Los Angeles County Launches Environmental Justice Department

The new department will develop plans for addressing the impacts of air and water pollution, extreme heat, and climate change on vulnerable communities.

Read Time: 1 minute

November 17, 2022, 10:00 AM PST

By Diana Ionescu @aworkoffiction

Aerial top-down view of multicolored big rig trucks in lines at the Port of Los Angeles

Trucks hauling cargo from the ports of Los Angeles and Long Beach create high levels of greenhouse gas emissions throughout communities along the 710 corridor. | Flystock / Trucks at the Port of Los Angeles

A new Los Angeles County office created by the Board of Supervisors will focus on environmental justice, reports Steve Scauzillo in the Los Angeles Daily News. “The new department will develop a strategy for addressing environmental pollution, which disproportionately affects low-income communities and people of color, the supervisors said.”

Supervisors want to see the new office assess a variety of environmental hazards, such as communities harmed by pollution from traffic, including neighborhoods along the busy corridors that shuttle goods from the ports of Los Angeles and Long Beach to distribution centers in the Inland Empire and beyond; communities affected by battery plants and other industrial polluters; and neighborhoods disproportionately impacted by extreme heat that would benefit from cooling strategies to keep homes and public spaces safe for residents.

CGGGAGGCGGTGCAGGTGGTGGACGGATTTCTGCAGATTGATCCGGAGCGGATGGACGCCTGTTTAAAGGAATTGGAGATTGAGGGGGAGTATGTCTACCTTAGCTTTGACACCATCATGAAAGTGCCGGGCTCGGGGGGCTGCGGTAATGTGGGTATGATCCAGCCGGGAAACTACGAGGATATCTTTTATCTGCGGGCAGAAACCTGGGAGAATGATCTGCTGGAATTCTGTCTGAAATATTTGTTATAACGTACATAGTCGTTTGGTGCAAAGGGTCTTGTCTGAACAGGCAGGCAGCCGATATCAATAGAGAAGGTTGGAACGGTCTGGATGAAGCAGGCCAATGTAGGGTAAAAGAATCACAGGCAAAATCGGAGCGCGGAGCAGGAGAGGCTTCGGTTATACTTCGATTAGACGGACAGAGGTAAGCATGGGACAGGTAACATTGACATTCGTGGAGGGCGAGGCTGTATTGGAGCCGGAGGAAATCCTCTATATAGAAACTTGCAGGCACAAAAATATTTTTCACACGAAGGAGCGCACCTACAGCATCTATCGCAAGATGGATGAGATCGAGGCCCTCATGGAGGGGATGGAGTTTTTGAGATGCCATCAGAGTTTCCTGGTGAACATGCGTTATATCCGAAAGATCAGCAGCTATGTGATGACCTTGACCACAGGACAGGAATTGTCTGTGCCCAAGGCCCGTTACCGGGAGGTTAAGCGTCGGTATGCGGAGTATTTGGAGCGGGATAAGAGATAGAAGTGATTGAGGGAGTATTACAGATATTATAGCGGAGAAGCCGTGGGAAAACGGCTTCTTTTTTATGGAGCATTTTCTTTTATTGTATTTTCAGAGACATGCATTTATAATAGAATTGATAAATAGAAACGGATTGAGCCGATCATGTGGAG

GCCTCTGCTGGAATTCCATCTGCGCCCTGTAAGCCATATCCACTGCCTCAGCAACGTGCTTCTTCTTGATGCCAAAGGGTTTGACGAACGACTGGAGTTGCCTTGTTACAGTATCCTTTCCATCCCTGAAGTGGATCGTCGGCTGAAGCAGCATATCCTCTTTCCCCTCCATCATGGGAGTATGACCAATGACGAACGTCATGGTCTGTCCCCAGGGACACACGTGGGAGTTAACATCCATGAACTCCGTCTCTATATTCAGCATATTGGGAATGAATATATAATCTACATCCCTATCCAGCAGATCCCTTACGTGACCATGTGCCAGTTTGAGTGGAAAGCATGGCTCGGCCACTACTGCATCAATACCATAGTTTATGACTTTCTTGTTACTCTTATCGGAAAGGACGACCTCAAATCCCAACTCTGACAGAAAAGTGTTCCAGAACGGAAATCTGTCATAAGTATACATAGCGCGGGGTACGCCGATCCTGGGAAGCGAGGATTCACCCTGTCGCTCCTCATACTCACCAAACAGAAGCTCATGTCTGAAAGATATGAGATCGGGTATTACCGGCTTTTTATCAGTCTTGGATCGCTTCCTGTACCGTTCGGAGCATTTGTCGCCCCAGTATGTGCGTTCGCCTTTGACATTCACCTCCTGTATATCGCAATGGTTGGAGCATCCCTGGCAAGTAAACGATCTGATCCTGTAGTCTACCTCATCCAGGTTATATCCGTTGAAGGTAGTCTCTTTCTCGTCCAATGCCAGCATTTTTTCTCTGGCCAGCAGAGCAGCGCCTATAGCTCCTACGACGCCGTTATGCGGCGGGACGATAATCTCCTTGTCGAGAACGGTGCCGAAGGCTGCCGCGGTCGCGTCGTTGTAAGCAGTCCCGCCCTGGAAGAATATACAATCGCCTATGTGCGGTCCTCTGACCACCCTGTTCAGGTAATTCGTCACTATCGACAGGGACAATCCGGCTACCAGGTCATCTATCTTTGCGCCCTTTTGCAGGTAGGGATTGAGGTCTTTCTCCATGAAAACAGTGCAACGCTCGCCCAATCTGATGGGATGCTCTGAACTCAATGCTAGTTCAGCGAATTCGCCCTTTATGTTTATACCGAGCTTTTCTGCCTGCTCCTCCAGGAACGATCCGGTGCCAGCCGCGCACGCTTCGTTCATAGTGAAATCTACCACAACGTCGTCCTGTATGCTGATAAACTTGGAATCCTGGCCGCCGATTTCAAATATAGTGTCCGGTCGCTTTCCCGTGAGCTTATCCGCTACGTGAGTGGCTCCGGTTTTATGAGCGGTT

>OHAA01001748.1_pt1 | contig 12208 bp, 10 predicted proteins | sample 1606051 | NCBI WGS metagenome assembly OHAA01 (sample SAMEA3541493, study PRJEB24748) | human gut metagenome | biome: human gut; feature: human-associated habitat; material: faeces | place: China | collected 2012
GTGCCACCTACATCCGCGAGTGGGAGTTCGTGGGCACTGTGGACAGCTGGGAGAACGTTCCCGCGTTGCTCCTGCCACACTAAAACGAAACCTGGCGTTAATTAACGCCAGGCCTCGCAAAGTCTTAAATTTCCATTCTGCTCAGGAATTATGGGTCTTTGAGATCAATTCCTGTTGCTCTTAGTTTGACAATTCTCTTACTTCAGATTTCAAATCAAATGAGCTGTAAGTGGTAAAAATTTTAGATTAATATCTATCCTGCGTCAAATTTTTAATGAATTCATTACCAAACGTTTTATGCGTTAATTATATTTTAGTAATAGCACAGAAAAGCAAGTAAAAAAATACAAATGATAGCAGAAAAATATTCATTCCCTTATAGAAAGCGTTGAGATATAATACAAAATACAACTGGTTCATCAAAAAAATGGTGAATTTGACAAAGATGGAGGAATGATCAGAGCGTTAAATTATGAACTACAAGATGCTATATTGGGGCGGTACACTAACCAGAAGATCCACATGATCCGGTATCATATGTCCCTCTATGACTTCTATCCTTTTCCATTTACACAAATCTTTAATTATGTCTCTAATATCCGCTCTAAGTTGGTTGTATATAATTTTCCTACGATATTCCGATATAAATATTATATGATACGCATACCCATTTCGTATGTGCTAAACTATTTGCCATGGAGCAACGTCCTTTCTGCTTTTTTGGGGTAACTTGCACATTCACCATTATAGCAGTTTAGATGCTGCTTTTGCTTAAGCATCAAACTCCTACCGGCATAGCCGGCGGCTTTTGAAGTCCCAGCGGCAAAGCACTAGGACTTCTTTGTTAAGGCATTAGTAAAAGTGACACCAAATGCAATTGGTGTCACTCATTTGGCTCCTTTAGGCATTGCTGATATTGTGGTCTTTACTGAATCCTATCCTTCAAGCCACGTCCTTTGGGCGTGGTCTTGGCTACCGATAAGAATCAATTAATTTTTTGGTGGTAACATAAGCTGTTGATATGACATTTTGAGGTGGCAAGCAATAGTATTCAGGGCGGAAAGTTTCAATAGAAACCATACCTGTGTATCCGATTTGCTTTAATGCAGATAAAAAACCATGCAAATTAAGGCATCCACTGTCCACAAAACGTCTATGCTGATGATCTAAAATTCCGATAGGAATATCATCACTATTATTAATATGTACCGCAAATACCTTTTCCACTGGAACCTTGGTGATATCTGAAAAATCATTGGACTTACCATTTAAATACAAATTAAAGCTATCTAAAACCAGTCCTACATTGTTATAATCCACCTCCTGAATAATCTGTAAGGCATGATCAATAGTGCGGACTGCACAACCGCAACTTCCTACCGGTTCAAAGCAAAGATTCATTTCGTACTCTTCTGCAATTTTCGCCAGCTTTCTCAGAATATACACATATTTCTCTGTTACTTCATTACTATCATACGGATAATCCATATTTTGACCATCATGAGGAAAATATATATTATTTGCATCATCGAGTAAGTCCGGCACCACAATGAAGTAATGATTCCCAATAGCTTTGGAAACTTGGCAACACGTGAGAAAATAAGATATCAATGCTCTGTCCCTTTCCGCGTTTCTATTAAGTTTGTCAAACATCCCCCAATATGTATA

According to Supervisor Janice Hahn, as quoted in the article, “The agency would collect data and hold industries accountable for environmental degradation or potential public health hot spots.” Supervisor Hahn added that finding methods to keep homes and neighborhoods cool is more important than providing cooling centers, which frequently go unused, saying, “We should be meeting people where they are to stay cool in their homes.”

Tuesday, November 15, 2022 in Los Angeles Daily News

Chicago Commute

The Right to Mobility

As we consider how to decarbonize transportation, preserving mobility, especially for lower- and middle-income people, must be a priority.

January 26, 2023 - Angie Schmitt

Aerial view of Bend, Oregon with river and old mill district

Bend Eliminates Parking Minimums

The city is complying with an Oregon state mandate that some cities have challenged in court.

January 20, 2023 - KTVZ

Aerial view of dense single-family homes in neighborhood still under construction

How Virginia Counties Use Zoning to Stifle Development

Some state legislators are proposing action at the state level as counties block development using zoning and development requirements even as housing prices rise sharply in the region.

January 23, 2023 - The Virginia Mercury

Seattle buses in line at a depot with Seattle skyline in background

Seattle Brings Free Transit to Public Housing

Linking transit programs to housing can lower administrative costs and streamline the process for riders.

28 minutes ago - Route Fifty

Broad street in downtown Columbus, Ohio with two pedestrians in crosswalk

Columbus Could Lower Downtown Speed Limits

The city council will vote on a proposal to lower speed limits to 25 miles per hour to improve safety and make downtown more walkable and welcoming to pedestrians.

1 hour ago - The Columbus Dispatch

Stoplight with green light and "no right turn on red" pictograph on overhead signal

Traffic Safety Bills Proposed in Washington’s State Legislature

As traffic fatalities continue to climb in Washington and around the country, three proposed state bills would prohibit some right turns on red, reduce the BAC limit for DUI arrests, and require more young drivers to take driver’s education courses.

2 hours ago - KATU.com